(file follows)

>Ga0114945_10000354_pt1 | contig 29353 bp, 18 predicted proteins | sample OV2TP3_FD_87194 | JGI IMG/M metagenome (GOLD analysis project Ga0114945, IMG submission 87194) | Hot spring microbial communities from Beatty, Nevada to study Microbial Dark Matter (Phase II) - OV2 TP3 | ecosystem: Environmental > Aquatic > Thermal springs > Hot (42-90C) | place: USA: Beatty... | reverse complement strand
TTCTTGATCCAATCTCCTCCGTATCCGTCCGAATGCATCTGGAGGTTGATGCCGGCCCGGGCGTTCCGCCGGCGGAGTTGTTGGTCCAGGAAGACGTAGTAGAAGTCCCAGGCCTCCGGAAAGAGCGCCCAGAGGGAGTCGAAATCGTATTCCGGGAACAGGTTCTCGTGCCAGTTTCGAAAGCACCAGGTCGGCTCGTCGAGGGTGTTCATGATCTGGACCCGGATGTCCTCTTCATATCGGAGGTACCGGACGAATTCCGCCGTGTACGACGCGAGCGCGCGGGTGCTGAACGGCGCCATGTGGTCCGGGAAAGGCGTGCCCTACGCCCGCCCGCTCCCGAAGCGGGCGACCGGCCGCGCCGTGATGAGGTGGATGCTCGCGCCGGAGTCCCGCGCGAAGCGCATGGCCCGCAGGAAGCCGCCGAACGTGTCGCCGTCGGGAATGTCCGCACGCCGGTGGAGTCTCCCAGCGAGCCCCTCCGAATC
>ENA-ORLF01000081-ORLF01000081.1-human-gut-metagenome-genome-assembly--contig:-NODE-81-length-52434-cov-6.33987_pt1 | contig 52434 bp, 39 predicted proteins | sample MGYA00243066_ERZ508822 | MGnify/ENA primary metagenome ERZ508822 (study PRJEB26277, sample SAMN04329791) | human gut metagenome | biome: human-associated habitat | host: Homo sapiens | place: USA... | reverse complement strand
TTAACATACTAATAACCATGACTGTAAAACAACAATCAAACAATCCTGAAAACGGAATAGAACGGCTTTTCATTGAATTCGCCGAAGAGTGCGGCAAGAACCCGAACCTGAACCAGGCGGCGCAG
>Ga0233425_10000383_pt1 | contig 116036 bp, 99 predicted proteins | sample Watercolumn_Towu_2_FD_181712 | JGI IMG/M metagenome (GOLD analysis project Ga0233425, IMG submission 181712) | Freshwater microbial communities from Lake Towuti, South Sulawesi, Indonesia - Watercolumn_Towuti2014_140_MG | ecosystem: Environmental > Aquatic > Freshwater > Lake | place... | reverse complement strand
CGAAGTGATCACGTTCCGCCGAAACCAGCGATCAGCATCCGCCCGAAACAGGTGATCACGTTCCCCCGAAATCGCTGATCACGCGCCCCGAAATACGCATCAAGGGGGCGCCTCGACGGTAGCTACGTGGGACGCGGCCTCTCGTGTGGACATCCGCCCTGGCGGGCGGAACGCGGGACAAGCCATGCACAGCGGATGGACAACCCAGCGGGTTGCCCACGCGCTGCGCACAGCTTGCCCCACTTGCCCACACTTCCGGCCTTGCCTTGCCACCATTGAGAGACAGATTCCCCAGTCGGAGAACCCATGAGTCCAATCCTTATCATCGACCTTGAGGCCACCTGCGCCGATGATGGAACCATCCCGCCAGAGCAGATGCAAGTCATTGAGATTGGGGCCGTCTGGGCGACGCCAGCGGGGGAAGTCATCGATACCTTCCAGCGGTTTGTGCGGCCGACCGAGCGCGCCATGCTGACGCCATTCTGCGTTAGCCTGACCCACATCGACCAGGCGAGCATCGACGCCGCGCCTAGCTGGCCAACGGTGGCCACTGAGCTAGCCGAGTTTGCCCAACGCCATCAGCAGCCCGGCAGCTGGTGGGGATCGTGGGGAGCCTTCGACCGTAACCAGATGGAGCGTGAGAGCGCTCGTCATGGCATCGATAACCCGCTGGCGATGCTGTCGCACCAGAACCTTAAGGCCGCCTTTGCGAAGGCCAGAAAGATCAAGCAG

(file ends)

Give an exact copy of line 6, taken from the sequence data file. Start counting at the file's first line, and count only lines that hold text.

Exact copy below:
CGAAGTGATCACGTTCCGCCGAAACCAGCGATCAGCATCCGCCCGAAACAGGTGATCACGTTCCCCCGAAATCGCTGATCACGCGCCCCGAAATACGCATCAAGGGGGCGCCTCGACGGTAGCTACGTGGGACGCGGCCTCTCGTGTGGACATCCGCCCTGGCGGGCGGAACGCGGGACAAGCCATGCACAGCGGATGGACAACCCAGCGGGTTGCCCACGCGCTGCGCACAGCTTGCCCCACTTGCCCACACTTCCGGCCTTGCCTTGCCACCATTGAGAGACAGATTCCCCAGTCGGAGAACCCATGAGTCCAATCCTTATCATCGACCTTGAGGCCACCTGCGCCGATGATGGAACCATCCCGCCAGAGCAGATGCAAGTCATTGAGATTGGGGCCGTCTGGGCGACGCCAGCGGGGGAAGTCATCGATACCTTCCAGCGGTTTGTGCGGCCGACCGAGCGCGCCATGCTGACGCCATTCTGCGTTAGCCTGACCCACATCGACCAGGCGAGCATCGACGCCGCGCCTAGCTGGCCAACGGTGGCCACTGAGCTAGCCGAGTTTGCCCAACGCCATCAGCAGCCCGGCAGCTGGTGGGGATCGTGGGGAGCCTTCGACCGTAACCAGATGGAGCGTGAGAGCGCTCGTCATGGCATCGATAACCCGCTGGCGATGCTGTCGCACCAGAACCTTAAGGCCGCCTTTGCGAAGGCCAGAAAGATCAAGCAG